It seems those who run the city are on a mission to erase any real character, quality and interest from the city’s built fabric. The tragic thing is that they always seem to think they are doing things differently when they’re all just the heirs of Herbert Manzoni.

    Madin’s Central Library was of course the product of an earlier period of Brummy destruction and self mutilation and I’ve always suspected that for an older generation the association was too strong between what was lost in the 60s and 70s and Madin’s building to allow them to see the quality of the concrete library. It came to be seen as a symbol of the city’s philistinism rather than as a wonderful building in its own right.

    There is so much awful architecture in Brum, from every recent decade, and yet we always seem to single out the few decent buildings we have for demolition. It’s like a psychosis.

    I’ve often thought someone should write a play or novel about the repeating cycles of destruction and poor quality rebuilding that seem to define the city. May be this book provides the source material.

    1. Andy Foster, is that you?

      If Getafix is Andy Foster he should have the decency to put his name to the libellous description of me as “a classic Brummy demolisher”. If he is not it’s an odd coincidence, as I do very clearly remember a conversation with Andy about the Central Library which went like this:

      Andy {challengingly]: “What don’t you like about it?”
      Me: “I don’t like what it does to the Council House Extension.”
      Andy [hurt]: “Well, you have picked on the weakest aspect of it there…”

      Weak? An abomination, more like. As are other aspects of Madin’s wider civic centre scheme – above all the Conservatoire, for which I still await some sort of explanation.

      Many years ago I suggested in print that this unspeakable building represented “the lowest point in civic architecture since the Middle Ages”. Of course this remark is flawed because it implies there was something wrong with medieval civic architecture, but I think it effectively conveys the sense of personal affront I have suffered from this heap of garbage for the last 40 years.

      But of course fans of Madin’s library simply airbrush away its disastrous context and speak about it as though it were simply the famous inverted ziggurat. I have never denied that this was imposing and impressive when seen from the Broad Street side (it’s amusing though, that when the designs were first unveiled ALL the initial press coverage was about the wonderful fountains you would see as you approached from this direction, which of course never materialised).

      However, the impact on Chamberlain Square was disastrous. Paradoxically it managed to be overbearing at the same time that it failed to effectively enclose the square. A lack of proper enclosure is a problem in the wider city centre: there are too many places where you can see right out of it. In Chamberlain Square, thanks to Madin’s Library, you could see too much sky. Another issue was its relentless horizontality (see, in particular, the windows in the notorious link bridge), at odds with the vertical rhythms of
      the surrounding civic buildings.

      Against this last point, when the library first opened you could actually see a visual synergy between its supporting columns and the vertical lines of the Museum & Art Gallery. But this was obscured when the courtyard was covered and subsequently filled with tat. Yes, I know the library’s supporters did not approve of this, but unfortunately the uncovered courtyard had proved to be a windswept disaster.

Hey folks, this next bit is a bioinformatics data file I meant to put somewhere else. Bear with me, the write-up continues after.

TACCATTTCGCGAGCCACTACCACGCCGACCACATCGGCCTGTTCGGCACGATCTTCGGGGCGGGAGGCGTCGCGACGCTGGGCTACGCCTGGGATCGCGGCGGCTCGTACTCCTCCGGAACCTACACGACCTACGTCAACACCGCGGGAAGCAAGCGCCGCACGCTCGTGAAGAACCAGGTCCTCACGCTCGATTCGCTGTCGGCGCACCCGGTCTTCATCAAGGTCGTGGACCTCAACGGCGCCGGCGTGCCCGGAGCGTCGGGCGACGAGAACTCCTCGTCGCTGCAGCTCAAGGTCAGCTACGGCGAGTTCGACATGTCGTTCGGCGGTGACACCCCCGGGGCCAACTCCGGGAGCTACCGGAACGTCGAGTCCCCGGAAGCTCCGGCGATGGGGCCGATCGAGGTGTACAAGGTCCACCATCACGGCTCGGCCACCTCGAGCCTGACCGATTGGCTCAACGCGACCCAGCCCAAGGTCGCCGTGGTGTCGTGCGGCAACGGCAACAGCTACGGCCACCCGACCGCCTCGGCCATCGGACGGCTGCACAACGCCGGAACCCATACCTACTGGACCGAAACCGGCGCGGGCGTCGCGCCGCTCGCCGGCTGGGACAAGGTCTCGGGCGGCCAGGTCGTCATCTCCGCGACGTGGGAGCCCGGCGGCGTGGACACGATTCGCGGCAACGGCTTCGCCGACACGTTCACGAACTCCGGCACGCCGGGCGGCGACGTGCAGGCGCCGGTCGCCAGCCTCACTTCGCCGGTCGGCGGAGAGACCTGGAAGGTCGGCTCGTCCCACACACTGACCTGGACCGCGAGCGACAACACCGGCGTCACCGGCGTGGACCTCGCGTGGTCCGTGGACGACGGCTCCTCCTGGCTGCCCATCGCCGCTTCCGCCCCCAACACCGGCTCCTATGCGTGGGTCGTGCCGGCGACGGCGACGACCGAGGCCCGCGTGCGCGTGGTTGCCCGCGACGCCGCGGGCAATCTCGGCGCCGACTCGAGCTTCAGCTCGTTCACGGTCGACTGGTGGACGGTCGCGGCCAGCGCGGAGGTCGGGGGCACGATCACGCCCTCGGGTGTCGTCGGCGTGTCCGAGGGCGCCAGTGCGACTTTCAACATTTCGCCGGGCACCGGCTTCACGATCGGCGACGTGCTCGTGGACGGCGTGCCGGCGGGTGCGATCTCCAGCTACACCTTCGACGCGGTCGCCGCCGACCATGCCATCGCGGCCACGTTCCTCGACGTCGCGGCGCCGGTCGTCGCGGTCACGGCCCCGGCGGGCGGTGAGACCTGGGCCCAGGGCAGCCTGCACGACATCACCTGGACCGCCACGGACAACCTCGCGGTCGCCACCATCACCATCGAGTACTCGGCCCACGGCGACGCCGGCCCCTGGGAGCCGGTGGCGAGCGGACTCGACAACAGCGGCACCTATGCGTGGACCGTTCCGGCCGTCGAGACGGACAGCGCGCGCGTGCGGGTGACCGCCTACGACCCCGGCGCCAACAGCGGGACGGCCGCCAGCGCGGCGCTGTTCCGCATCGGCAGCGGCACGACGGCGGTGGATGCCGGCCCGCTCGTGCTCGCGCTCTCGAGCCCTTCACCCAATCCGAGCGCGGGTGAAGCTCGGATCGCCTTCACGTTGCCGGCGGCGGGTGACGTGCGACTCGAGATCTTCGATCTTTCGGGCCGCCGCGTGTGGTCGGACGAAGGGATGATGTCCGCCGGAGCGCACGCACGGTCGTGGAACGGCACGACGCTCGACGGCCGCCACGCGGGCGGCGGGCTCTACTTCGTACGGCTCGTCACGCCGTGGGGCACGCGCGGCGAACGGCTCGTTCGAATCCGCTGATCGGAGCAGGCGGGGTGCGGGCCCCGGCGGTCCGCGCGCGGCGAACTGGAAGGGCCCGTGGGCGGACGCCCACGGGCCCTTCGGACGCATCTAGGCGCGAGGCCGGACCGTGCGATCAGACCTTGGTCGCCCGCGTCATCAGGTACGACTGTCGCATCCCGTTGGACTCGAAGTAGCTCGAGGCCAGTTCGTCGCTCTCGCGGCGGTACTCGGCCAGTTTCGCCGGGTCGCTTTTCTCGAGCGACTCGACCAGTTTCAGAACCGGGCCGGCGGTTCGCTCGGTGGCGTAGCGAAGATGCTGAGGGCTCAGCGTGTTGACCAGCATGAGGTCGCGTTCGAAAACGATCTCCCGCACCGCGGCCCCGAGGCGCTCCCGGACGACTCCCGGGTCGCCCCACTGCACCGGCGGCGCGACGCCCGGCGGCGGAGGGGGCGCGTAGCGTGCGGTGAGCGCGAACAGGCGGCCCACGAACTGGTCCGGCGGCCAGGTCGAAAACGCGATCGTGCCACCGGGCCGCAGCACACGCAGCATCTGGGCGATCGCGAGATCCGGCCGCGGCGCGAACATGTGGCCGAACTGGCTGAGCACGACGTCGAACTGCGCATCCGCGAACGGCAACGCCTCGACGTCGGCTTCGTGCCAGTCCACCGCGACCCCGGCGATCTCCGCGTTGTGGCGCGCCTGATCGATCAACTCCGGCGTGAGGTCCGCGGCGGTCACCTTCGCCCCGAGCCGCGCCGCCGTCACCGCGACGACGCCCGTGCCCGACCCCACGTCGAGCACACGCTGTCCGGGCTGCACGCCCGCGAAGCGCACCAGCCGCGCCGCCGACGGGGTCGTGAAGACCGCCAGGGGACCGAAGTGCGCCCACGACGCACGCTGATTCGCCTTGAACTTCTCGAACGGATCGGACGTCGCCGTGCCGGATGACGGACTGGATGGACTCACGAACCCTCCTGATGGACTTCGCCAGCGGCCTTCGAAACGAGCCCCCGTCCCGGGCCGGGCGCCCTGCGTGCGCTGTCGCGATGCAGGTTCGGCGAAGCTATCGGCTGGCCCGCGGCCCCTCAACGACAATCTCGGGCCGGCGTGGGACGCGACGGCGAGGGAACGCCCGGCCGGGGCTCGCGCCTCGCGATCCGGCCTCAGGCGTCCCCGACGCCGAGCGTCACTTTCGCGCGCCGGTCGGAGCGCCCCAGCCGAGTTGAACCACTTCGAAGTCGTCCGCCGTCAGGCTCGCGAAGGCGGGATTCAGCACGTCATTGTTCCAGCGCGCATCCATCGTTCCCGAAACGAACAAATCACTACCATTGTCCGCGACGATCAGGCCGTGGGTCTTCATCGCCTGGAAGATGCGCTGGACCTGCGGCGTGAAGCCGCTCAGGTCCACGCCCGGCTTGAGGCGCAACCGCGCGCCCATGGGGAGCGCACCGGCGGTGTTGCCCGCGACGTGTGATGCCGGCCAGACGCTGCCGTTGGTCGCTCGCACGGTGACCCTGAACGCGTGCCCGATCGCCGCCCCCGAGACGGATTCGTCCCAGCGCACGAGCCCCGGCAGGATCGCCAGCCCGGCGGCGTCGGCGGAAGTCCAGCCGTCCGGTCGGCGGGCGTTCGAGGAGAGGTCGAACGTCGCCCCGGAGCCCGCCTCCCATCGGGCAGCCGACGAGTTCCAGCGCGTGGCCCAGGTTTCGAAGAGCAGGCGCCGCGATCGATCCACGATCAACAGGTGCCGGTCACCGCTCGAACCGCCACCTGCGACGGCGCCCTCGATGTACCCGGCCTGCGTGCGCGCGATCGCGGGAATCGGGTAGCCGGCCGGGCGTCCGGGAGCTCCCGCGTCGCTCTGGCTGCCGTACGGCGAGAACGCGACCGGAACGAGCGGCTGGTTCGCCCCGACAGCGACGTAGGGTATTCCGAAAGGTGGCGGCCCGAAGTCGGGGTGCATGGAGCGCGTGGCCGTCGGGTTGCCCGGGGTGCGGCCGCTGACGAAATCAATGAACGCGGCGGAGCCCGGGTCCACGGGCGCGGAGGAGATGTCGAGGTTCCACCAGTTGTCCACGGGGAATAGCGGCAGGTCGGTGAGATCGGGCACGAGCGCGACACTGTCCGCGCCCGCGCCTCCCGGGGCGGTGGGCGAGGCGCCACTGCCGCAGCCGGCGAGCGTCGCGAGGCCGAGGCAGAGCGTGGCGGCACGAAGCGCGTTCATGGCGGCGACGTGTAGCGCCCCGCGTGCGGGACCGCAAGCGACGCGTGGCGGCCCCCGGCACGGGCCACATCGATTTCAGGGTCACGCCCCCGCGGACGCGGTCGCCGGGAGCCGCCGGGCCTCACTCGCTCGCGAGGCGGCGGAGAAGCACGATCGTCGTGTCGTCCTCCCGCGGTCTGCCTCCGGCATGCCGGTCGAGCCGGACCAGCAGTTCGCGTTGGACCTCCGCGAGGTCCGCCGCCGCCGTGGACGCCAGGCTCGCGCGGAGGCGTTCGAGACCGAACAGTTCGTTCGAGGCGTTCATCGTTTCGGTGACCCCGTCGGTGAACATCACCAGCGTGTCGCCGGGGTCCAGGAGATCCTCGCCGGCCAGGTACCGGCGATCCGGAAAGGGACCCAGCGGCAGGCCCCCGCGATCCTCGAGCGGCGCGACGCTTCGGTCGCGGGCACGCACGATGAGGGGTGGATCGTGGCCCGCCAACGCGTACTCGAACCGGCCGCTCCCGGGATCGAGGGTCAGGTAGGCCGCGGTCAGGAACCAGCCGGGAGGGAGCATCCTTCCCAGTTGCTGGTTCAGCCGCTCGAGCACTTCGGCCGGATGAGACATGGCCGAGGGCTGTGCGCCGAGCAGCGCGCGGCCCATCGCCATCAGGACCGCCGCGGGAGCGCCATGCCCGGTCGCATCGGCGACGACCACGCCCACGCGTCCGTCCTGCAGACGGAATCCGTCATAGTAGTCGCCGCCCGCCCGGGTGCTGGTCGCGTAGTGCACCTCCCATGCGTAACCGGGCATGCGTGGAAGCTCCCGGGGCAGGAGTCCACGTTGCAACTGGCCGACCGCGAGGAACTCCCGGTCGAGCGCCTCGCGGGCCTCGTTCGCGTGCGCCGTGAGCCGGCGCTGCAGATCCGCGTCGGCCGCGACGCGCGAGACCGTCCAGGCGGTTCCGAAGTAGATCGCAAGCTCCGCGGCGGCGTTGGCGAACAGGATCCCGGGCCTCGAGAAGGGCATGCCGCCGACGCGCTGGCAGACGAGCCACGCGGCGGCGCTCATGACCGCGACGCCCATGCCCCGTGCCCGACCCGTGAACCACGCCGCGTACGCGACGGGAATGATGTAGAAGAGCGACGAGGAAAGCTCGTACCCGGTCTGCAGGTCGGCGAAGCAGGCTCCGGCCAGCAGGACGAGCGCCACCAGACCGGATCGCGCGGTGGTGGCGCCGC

Those are some of the reasons why, on balance, I was in favour of the demolition of Madin’s library. Obviously anyone is entitled to disagree with them, but I hope they at least show that I have given the issues some serious consideration.

      Am I “a classic Brummy demolisher”? If so, I’m a classic Brummy demolisher who took part in a demo circa 1973 against the proposed demolition of the post office in Victoria Square – the cause which marked the end of the 1960s demolition derby. Were Andy Foster or Getafix on that demo?

      As to this snooty comment: “As the arts correspondent of the Post I had hoped that he might at least have some appreciation for the city’s best modern buildings…” I don’t recall having a wider conversation with Foster/Getafix about the city’s best modern buildings, but I’m a big fan of the New Street Signal Box, I think Feilden Clegg’s Aston University halls of residence are the most elegant addition to the city centre in the last 30 years (too bad they didn’t get to design the later ones)
      and when it comes to Madin I wish they would leave the Chamber of Commerce building alone.

      It’s a pity that there aren’t more outstanding examples to choose from but for 20 years I banged on in the Birmingham Post, and in various other public forums, about the urgent need for the city to raise its architectural standards. I don’t know if I can be bothered to blame myself if no-one was taking any notice.

      I’m not even going to bother to respond to the charge that (lumping me in with the late Clive Dutton) I have “no real understanding of what makes successful cities work” (I would say I was on a very steep learning curve on this very subject in the 1980s – hence my many campaigning pieces in the Post on the subject of public transport).

      But, finally, this: “It seems those who run the city are on a mission to erase any real character, quality and interest from the city’s built fabric. The tragic thing is that they always seem to think they are doing things differently when they’re all just the heirs of Herbert Manzoni.”

      What? The people who demolished Masshouse Circus and removed miles of pedestrian subways in the city centre are the heirs of Manzoni? That’s a seriously weird point of view.

Leave a Reply

Your email address will not be published. Required fields are marked *

This site uses Akismet to reduce spam. Learn how your comment data is processed.